Youth climate demonstrators from St. John’s in Canadian province Newfoundland and Labrador, held a protest Friday, to rally against the use and subsidization of fossil fuels.
Youth climate demonstrators from St. John’s in Canadian province Newfoundland and Labrador, participated in the Global Climate Fight to End Fossil Fuels strike.
One of the key demands of the youth-led and -organised global climate strike movement Fridays For Future St. John’s, is an end to Energy Company Equinor's Bay du Nord oil project, wich consists of several oil discoveries in the Flemish Pass basin, some 500 km northeast of St. John's.
Around 200-250 people came out to the demonstration. The city of St. John's itself, located closest to the proposed project, has a population of only around 110,000 people.
Announced further exploration
The project, being proposed by the Norwegian majority state-owned company Equinor, was recently delayed for a period of up to three years. But despite economic uncertainty in relation to the viability of the project, Equinor recently announced further exploration plans off the coast of Newfoundland and Labrador, scheduled for next year.
The Government of Newfoundland and Labrador continues to subsidize the oil industry, including providing funding for further exploration offshore, and has not backed down from its 2018 plan to double oil production by 2030.
The youth refute the claim that Bay du Nord’s oil would be ‘green,’ as oil and gas lobbyists have argued, saying that the science is clear that no further oil and gas expansion is compatible with meeting climate targets.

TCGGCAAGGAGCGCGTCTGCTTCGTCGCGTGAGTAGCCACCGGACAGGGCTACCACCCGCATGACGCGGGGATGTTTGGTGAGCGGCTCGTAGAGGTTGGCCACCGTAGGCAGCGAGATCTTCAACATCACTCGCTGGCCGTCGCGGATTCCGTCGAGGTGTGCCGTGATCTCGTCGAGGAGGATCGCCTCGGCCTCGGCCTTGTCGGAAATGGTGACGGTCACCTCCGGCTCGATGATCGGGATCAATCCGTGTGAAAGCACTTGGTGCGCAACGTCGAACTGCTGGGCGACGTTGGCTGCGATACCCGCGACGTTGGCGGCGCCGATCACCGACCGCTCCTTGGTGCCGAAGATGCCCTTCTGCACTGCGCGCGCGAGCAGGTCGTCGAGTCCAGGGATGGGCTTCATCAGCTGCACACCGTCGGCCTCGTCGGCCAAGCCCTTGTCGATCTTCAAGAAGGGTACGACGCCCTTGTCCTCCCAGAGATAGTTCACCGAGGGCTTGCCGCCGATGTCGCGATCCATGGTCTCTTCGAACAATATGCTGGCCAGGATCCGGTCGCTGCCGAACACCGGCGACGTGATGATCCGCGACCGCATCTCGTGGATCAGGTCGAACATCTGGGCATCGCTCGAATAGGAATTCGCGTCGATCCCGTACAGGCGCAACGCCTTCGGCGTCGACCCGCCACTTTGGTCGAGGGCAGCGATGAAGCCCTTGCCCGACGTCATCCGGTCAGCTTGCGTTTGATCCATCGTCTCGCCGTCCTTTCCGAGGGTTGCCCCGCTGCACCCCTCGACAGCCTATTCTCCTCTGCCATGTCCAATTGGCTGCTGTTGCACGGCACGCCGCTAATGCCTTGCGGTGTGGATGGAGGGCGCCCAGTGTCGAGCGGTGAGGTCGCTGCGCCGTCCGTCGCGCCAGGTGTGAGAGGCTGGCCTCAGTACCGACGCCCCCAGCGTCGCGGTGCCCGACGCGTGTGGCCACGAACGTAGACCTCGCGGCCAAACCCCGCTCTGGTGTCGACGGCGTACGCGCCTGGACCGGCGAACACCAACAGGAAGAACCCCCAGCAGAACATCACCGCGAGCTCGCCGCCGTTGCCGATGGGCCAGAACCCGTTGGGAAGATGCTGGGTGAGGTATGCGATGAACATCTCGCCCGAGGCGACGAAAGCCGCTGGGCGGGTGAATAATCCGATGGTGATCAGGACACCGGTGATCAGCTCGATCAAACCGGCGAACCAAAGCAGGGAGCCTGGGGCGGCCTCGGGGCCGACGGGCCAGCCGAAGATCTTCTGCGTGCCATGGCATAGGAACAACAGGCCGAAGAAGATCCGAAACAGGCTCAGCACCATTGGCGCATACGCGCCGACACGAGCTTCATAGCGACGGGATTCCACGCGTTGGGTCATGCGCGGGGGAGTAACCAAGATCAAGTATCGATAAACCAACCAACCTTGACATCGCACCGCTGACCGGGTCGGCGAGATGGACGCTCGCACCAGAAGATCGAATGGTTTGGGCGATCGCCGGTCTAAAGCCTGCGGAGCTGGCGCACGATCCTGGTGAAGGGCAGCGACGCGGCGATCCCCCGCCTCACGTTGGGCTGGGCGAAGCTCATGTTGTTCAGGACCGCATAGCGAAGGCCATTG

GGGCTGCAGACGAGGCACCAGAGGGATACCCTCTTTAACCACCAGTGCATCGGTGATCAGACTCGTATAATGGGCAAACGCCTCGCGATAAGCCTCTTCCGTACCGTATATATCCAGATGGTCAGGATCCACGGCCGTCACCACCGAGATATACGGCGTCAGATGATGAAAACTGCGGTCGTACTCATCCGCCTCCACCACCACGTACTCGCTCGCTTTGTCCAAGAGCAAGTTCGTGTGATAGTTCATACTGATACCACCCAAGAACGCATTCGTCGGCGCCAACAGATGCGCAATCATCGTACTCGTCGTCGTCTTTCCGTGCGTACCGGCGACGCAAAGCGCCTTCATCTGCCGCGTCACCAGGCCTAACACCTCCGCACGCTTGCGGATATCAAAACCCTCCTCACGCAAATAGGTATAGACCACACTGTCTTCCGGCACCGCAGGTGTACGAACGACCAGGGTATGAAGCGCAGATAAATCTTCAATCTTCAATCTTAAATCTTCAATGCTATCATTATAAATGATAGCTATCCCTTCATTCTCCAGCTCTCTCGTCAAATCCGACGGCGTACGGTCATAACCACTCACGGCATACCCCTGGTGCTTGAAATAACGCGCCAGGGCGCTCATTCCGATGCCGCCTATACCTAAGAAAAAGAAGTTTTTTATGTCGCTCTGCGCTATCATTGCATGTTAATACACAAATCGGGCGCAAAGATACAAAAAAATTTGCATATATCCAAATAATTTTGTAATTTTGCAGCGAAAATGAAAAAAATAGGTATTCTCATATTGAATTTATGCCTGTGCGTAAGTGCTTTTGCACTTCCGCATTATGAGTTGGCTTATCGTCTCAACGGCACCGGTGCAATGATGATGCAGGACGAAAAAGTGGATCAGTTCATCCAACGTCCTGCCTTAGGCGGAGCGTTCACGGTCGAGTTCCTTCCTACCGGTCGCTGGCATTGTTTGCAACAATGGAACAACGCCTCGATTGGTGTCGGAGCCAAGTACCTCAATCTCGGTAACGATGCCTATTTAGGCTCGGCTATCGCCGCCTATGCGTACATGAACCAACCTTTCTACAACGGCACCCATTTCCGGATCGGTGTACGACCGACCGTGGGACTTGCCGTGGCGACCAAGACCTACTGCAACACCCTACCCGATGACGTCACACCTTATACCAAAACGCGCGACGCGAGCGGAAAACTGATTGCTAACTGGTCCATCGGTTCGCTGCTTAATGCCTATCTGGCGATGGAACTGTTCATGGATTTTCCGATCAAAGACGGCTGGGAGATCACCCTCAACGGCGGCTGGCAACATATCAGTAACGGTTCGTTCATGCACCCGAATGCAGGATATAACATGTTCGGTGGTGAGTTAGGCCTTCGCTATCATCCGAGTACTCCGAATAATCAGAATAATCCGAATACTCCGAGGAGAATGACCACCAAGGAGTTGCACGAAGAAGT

"On the verge"
Fridays for Future St. John’s points to the wildfires that Canada is struggling to cope with, and which have burned lands comparable to the size of New York state, as indicative of the sort of impacts that will be made worse if projects like Bay du Nord go ahead.
“We are on the verge of tipping points in which millions of people will die from heat waves, climate scientists are telling us. Furthermore, these impacts are irreversible. Once the planet heats, it will stay that way for a long time,” says media spokesperson Rachel Sutton in a press release from Sierra Club Canada.
The organizers also say that the Bay du Nord project poses a huge immediate risk to local ecosystems and fisheries in the province given the risk of a spill and the fact that Canadian spill regulations and preparedness are far behind other jurisdictions.
“We have already seen many people on the West Coast of Newfoundland lose their homes [when hurricane Fiona hit the town of Port aux Basques]. Insurance companies are increasingly refusing to cover home damages from extreme weather. Atlantic Canada is expected to be one of the hardest hit jurisdictions in the unfolding climate emergency,” adds spokesperson Sophie Shoemaker.